Set and respect screen time rules. Some great apps are around to assist you, such as Offtime, Flipid, and Space. Once you’re off the tech, consider some activities that suit your child’s interest. Set a good example, and follow these rules yourself. Kids have an extreme sense of fairness, and if you can do it, they’ll also know they can.

Set “offline” family traditions. Does your child like to dance, play games, or go for walks? Find their offline love language and set daily, weekly, or monthly traditions that celebrate bonding time with technology put away. By creating routines around digital detoxes and no-tech zones, you can create a very healthy balance between this world and the digital one.

How parents can protect the family from real-life threats

The reality is online activity can create threats in our real lives. Follow these guidelines to help protect against them.

Secure your home

No parent wants to think about what could happen if their child gets into trouble online. The good news is that the same steps that keep your home secure from all sorts of threats can also protect you against strangers online.

Install security cameras. Security cameras are a great way to monitor outside parties entering your home and keep an eye on your family as they come and go. Smart security cameras can even be connected to your phone via an app so you can monitor them while you’re away from home.

Review your home insurance policy. Vandalism and theft are typically covered in your standard policy, but it’s a good idea to understand the scope of the coverage. More importantly, review your policy or ask your agent about coverage for identity theft. While children are unlikely to have their own identities stolen online, they can cause your identity to be susceptible. According to The Zebra, your credit card company will typically be first in line to cover the costs associated with purchases on a stolen card. Identity theft coverage through your home insurance policy covers the other side of the issue, typically including legal fees, lost wages, and identity repair services.

Keep critical belongings locked away. While we believe in the best of our kids and trust them to make good choices, that doesn’t mean they’re invincible to manipulation. Keeping financial information and credit cards in a room with a lock is a great way to keep these items safe. Use a fireproof safe to store rarely used sensitive information like passports and social security cards.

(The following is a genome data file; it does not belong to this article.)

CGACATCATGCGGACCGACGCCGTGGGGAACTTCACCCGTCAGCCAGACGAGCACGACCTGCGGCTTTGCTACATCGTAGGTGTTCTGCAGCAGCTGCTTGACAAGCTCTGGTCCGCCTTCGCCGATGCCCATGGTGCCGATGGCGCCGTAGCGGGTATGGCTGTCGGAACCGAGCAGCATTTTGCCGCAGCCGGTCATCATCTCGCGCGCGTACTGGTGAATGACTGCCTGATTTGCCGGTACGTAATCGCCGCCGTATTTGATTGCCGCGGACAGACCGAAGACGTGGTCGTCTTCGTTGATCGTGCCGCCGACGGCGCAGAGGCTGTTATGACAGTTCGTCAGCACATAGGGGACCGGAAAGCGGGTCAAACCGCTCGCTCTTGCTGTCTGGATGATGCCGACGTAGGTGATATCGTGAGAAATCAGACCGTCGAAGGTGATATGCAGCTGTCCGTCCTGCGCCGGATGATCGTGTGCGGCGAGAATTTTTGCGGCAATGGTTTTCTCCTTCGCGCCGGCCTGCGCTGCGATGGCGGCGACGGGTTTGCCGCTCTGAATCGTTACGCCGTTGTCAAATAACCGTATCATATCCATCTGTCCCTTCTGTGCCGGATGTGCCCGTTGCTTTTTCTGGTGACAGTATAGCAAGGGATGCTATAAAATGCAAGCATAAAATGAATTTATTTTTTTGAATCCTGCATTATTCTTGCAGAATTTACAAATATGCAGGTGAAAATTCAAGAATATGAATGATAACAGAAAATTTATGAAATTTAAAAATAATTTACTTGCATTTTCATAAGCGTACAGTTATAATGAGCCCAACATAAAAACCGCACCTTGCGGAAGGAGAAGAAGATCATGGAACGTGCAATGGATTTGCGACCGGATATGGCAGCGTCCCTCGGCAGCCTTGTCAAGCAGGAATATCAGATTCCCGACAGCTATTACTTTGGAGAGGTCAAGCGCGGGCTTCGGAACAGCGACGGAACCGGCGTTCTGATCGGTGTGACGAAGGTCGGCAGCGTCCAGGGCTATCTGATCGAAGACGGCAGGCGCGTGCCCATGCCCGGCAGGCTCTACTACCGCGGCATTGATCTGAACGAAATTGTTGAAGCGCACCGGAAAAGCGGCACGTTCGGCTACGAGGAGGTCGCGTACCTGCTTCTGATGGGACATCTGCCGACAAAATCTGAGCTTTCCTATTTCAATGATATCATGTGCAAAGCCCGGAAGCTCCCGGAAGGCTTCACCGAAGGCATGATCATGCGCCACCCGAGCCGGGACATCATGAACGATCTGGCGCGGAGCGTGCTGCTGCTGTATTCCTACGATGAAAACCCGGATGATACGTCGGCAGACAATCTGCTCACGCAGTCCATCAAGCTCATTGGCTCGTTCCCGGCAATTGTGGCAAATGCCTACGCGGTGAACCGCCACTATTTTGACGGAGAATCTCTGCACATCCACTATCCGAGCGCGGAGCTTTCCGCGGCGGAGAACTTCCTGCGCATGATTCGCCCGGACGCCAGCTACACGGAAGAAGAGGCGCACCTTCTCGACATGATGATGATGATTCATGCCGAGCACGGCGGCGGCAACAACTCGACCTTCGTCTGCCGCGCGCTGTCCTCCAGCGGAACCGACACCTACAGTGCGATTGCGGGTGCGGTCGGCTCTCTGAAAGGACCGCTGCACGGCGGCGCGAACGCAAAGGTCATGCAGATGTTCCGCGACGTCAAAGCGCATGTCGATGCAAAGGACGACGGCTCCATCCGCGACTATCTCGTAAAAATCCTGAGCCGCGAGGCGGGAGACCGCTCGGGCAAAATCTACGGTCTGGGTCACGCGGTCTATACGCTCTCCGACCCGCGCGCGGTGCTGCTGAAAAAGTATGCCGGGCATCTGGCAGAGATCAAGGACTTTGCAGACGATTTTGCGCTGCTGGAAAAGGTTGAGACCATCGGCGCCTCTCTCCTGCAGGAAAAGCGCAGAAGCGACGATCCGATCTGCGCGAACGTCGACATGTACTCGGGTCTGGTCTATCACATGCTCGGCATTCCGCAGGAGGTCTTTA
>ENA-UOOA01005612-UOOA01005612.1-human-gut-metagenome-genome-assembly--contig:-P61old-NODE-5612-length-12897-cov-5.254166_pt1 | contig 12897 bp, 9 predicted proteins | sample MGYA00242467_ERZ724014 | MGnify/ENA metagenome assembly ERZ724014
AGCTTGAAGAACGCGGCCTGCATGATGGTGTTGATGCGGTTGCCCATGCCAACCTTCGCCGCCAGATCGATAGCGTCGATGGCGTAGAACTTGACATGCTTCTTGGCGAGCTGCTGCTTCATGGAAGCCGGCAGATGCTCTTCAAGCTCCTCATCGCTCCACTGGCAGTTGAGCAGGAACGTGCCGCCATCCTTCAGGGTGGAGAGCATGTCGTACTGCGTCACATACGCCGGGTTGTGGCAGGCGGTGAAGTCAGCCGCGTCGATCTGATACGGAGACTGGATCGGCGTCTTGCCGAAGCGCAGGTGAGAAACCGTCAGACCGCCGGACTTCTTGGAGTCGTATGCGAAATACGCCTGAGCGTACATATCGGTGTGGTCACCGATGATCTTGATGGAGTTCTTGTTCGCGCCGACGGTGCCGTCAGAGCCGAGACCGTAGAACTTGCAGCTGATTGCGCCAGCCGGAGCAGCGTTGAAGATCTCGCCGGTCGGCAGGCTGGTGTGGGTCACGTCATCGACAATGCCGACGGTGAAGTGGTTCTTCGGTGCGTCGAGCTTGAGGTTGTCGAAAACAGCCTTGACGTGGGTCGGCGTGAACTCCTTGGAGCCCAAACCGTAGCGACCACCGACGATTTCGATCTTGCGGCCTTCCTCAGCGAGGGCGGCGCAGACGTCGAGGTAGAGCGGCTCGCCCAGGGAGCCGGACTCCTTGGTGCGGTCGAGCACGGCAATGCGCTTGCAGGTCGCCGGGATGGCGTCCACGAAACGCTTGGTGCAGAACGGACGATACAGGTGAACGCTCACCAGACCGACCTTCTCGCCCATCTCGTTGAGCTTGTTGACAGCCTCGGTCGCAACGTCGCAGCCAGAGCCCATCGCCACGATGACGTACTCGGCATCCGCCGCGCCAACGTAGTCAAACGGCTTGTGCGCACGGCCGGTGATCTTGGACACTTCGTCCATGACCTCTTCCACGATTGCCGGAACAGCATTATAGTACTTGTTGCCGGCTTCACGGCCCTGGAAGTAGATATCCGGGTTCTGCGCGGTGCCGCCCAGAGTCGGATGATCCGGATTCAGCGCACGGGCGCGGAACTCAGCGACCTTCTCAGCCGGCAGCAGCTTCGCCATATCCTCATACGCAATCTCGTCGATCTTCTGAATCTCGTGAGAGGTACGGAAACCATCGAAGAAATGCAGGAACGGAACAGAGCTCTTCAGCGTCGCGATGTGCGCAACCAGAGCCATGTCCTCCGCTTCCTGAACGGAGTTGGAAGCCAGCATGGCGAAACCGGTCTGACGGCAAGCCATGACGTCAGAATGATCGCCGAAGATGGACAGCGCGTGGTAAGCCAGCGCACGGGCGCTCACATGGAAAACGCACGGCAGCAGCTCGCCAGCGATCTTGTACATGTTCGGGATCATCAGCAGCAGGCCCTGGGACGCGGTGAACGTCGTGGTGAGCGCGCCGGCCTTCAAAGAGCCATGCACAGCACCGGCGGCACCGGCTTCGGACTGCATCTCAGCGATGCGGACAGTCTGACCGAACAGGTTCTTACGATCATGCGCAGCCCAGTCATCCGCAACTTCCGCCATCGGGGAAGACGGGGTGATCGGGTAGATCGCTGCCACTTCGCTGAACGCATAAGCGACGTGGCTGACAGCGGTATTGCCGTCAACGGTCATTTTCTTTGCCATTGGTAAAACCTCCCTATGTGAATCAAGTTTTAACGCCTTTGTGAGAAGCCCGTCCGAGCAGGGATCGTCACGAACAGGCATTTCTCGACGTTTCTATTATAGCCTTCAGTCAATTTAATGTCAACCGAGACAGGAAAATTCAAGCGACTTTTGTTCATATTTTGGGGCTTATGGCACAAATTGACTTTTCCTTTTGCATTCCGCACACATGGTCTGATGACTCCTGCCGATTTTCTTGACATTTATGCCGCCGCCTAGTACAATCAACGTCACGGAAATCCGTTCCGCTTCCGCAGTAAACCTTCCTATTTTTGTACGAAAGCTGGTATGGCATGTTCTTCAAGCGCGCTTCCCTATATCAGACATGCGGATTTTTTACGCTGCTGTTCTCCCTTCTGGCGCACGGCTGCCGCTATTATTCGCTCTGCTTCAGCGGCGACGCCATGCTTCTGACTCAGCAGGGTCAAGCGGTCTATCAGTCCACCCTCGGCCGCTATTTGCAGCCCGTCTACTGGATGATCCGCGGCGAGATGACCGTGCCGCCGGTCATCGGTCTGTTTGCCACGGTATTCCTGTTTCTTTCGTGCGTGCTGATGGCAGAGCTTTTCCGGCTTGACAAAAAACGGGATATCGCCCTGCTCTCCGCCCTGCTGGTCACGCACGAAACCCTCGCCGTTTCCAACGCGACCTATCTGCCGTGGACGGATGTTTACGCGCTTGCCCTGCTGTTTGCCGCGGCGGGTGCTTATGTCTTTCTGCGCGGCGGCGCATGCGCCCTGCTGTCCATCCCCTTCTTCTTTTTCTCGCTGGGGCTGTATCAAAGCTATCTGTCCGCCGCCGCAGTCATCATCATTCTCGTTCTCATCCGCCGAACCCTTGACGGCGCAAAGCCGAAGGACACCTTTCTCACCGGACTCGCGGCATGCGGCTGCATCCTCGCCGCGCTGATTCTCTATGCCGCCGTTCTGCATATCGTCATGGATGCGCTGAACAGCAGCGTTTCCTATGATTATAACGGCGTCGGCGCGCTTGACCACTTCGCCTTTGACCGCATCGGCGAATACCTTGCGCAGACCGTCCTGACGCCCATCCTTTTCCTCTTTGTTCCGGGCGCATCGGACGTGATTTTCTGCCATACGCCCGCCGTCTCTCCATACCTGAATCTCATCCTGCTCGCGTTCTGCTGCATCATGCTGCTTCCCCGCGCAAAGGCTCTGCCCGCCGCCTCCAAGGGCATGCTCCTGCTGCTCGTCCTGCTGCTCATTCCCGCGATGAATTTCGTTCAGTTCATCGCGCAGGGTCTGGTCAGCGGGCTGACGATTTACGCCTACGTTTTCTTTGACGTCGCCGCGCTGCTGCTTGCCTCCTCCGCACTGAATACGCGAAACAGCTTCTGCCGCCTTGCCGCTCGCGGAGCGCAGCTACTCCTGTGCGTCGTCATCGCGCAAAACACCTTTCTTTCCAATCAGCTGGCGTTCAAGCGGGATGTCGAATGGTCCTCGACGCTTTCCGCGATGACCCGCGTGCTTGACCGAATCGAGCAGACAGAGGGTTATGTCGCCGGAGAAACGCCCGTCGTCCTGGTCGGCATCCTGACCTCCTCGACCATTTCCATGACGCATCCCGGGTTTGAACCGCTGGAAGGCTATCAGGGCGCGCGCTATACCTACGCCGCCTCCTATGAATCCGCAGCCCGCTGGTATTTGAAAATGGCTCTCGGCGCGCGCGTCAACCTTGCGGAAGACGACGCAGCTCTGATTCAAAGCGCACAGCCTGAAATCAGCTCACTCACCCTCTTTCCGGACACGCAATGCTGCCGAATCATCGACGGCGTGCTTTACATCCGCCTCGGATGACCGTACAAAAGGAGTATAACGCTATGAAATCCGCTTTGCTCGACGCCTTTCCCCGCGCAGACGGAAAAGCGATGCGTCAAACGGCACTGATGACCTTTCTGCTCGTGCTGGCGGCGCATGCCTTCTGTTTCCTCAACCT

Secure your internet. Cybercriminals can attack remotely through your home wifi connection. Be sure to set up your router properly by changing its out-of-the-box name, the password and creating a guest network.

Establish family online safety rules

  1. Don’t assume everyone is who they say they are online. People with bad intentions can easily (and convincingly) say they are your same age, are a peer from a different school, or are someone you know in real life. This can create a false sense of security that leads to sharing private things.
  2. Keep private stuff private, including your phone number and details about where you live. This information can be used to find you in real life or hack accounts. Kids should also avoid sharing names and information about their friends and family. Sometimes what seems like a simple question like “what was the name of your first pet?” can be used to hack passwords and security questions on important accounts.
  3. Don’t share photos that contain personally identifiable information or can be used to hurt you now or in the future. This can include embarrassing or compromising stories, photos, and videos. When age-appropriate, explain the importance of not taking or sending photos of a sexual nature. It can be helpful to contextualize these types of warnings both for their current circumstances (ex: an embarrassing story you tell a friend today can be shared with the entire school tomorrow) and their future circumstance (ex: a suggestive photo you send a friend today could be found later during a job interview in adulthood). This also includes photos that have your house number, street name, school, credit card, and other sensitive information that can be used to locate you or hack accounts in real life.
  4. Don’t share your location permanently on your phone or in apps like Snapchat. While these features may be fun and functional at times, it’s hard to anticipate 
  5. Talk to an adult before you meet online friends in real life. Not all online friends are out to hurt you and some of them can be great companions. However, meeting up in real life always has risks. It’s good to keep an open dialogue with kids so they know they can come to you if they want to meet up. Even if you are never open to them meeting an online friend in person, keeping the conversation open can help avoid a situation where your child sneaks around to meet a friend by default.
  6. Establish a safe adult who is not a parent. Older children live rich social lives, whether parents know about it or not. The reality is that they will not always be comfortable sharing what’s going on in their lives, no matter how good their parents are. Help your child identify a trusted adult with whom they can share other parts of their life. Trusted adults can help ensure your child is safe while respecting their wishes for privacy from their parents.

Final thoughts

Technology has some great uses for children. It is a wonderful source of education, puzzles, art, and entertainment. You can make technology work well for you and your child with great educational videos and skill-building apps. If your child does have their own phone, location tracking software can provide peace of mind so you know where they are. Be certain to teach your child how to stay safe and be vigilant. Technology is a double-edged sword, but for all its flaws, it can be pretty awesome too.